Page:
And if the NSAID doesn’t work? “We in the US like to block things out—to know that’s the area with pain,” said Myhre, referring to the way many leg and foot lamenesses are pinpointed. But “in the back, that’s very difficult to do.” Some veterinarians will block the sacroiliac joint—SI disease is a common cause of back lameness, Myhre said—“but I’ve had horses almost go down from that. I think there are better diagnostic methods without the danger of that.”

Myhre’s own diagnostic toolbox includes a complete physical exam, including rectal palpation. He’s found that a low-tech assessment—fingernails into a “response area”—is “a subjective test but a very good test” of problems in the SI region. “I can generate more response to the SI area than any other place. If I can’t get them to move, it tells me they’re reluctant to move because they’re in pain someplace.”

As an aside, Myhre mentioned that Lyme disease, which frequently gets the blame for all sorts of oddball symptoms in horses, “rarely causes lameness.” Living as he does in New Hampshire, which he said has the highest incidence of Lyme in the country, Myhre conducted a study using the Lyme-diagnostic SNAP test, which he said has a 96-percent accuracy rate. Of the 100 horses studied, one-third tested positive for Lyme disease but “none had lameness associated with Lyme.” The affected horses “responded to treatment, but it was more of an attitude change—they mellowed and felt better. I think Lyme is more of a lower-grade problem; it does not cause lameness very often.”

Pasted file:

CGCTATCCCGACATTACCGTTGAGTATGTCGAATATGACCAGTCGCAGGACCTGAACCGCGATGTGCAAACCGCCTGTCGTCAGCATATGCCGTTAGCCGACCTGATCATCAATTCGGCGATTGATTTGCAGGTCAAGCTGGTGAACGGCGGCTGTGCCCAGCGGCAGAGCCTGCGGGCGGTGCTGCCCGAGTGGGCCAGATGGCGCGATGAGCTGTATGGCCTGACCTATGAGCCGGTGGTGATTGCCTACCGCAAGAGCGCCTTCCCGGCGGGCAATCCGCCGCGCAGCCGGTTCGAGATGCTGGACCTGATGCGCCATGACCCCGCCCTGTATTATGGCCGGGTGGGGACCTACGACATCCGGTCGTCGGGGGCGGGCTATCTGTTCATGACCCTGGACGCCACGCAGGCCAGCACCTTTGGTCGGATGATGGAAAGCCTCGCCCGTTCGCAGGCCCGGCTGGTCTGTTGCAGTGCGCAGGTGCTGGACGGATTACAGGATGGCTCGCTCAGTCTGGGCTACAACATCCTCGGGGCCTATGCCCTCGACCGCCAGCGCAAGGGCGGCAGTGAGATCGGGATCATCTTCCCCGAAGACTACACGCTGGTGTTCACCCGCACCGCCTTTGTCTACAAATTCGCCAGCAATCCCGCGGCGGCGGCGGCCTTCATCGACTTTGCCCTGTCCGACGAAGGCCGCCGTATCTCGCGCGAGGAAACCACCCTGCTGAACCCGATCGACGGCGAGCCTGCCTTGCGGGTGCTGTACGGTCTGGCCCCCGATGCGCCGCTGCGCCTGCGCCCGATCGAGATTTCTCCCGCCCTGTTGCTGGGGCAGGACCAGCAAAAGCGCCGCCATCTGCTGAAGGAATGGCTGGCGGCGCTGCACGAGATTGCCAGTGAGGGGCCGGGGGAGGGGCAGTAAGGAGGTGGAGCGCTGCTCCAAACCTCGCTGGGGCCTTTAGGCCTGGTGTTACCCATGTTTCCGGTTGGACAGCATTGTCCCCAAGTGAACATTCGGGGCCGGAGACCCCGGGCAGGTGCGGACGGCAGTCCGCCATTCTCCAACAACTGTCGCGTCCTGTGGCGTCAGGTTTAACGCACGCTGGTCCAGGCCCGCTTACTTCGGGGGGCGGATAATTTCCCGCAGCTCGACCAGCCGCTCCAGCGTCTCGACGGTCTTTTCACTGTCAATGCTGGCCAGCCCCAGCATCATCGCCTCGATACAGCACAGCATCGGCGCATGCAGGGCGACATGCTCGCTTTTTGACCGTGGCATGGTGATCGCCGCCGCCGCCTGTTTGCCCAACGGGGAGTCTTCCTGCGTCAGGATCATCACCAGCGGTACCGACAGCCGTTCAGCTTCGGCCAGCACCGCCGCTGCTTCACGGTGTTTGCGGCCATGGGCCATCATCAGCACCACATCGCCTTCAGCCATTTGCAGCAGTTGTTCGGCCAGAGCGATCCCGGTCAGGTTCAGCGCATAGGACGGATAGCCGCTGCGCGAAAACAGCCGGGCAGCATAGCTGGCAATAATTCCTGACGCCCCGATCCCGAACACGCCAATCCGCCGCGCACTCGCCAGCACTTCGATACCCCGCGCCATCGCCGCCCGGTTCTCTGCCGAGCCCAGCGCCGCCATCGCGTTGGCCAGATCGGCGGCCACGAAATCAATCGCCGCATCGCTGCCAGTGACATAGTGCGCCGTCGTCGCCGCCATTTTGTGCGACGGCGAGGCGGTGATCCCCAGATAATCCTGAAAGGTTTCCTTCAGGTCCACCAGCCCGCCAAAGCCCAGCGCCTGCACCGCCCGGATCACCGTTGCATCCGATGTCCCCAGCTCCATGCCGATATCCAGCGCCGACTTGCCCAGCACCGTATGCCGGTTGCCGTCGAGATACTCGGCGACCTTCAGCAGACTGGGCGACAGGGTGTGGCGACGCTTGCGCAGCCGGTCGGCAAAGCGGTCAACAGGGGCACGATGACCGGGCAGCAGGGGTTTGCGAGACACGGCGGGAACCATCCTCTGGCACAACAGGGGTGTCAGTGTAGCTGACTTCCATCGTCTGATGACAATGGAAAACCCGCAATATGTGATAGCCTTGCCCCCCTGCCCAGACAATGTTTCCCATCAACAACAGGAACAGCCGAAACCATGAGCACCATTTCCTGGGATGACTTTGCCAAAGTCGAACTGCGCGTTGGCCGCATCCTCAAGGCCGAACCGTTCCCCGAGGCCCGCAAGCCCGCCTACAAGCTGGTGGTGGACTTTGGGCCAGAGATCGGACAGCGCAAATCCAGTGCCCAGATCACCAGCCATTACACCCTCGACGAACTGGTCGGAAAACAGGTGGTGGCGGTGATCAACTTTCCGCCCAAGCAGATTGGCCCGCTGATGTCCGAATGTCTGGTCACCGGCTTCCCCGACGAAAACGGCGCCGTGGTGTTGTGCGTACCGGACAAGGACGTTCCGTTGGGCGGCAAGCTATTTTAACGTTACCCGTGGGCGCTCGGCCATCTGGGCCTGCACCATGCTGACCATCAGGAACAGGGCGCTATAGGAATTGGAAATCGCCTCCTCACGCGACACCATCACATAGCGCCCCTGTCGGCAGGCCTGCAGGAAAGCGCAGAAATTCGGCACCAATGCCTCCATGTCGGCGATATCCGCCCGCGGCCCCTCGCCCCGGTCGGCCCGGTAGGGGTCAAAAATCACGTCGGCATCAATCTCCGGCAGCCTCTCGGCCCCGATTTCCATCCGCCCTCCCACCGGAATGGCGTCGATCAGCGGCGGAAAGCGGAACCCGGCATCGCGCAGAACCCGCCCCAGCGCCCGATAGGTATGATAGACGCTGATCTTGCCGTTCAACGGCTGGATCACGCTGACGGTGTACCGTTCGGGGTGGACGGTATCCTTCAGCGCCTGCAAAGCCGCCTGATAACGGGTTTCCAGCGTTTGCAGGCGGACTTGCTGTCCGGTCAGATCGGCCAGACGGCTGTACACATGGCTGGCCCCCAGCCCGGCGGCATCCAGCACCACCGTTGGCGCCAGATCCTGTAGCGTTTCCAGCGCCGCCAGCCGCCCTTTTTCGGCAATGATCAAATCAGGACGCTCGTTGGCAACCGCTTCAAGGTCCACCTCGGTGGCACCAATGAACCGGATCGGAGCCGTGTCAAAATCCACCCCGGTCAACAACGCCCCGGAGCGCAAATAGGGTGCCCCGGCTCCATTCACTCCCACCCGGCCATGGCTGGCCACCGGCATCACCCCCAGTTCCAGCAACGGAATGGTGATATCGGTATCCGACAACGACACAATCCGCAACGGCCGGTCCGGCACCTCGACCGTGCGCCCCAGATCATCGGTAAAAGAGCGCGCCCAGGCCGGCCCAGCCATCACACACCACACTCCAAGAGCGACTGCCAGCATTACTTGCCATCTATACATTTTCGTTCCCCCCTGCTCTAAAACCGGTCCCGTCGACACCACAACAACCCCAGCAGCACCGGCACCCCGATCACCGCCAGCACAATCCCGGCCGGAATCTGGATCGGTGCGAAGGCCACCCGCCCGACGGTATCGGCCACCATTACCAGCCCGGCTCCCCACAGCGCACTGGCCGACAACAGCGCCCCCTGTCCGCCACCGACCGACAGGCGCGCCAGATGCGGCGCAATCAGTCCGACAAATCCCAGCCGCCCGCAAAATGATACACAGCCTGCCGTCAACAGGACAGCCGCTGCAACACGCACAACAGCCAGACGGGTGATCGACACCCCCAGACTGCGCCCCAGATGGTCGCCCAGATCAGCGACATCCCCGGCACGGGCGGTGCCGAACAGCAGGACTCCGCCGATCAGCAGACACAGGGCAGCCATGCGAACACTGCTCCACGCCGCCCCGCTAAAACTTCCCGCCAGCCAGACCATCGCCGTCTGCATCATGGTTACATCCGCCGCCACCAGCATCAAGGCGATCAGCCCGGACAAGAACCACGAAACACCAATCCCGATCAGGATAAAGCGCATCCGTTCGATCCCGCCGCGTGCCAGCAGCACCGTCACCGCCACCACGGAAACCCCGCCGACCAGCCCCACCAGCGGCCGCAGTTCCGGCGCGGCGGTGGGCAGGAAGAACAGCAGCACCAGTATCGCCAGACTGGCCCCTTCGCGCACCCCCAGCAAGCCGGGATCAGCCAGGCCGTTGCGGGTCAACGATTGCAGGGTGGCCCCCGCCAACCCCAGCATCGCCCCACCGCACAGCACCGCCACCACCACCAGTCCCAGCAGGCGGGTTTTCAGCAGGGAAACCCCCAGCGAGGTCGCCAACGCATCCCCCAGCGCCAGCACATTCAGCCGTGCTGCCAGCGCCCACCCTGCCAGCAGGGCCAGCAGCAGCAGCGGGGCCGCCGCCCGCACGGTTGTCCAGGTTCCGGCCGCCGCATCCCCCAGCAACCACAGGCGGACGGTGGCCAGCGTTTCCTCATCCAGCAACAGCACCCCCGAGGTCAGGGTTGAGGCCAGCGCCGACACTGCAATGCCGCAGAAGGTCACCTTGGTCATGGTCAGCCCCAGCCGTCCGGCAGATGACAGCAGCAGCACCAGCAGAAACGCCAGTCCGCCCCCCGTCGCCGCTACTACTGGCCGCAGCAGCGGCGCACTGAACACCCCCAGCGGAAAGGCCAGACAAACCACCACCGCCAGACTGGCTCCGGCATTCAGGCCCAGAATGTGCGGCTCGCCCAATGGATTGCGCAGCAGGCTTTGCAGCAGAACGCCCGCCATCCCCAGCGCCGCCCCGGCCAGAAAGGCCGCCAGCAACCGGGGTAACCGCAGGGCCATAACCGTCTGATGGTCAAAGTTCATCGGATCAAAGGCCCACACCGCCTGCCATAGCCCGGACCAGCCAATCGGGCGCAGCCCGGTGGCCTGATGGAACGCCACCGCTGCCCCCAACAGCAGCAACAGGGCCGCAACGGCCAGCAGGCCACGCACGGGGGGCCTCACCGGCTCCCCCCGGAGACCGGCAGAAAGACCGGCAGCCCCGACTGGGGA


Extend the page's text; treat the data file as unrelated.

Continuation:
“I would do a bone scan on every horse, every lameness if I could.” —Grant D. Myhre, DVM

After Myhre’s clinical exam has identified a suspected problem area, he’ll move on to structural imaging to learn what’s going on beneath the horse’s skin. Examples of structural imaging include ultrasound, radiographs, and MRI; but “the best method of imaging I’ve found is nuclear scintigraphy,” he said, displaying a photo of a nuclear-scan image revealing a fractured rib cage. Radiographs may be sufficient to diagnose such problems as “kissing spines,” in which the upward-projecting spinous processes rub or touch. Besides causing pain, kissing spines can also lead to arthritis or desmitis (inflammation of the ligaments).

Treatment Modalities

Methods of treating back lameness are as varied as the causes.

Myhre will inject problem SI joints—doing so requires a rather wicked-looking 10-inch curved needle— with anti-inflammatory agents such as steroids or the joint-health product Adequan.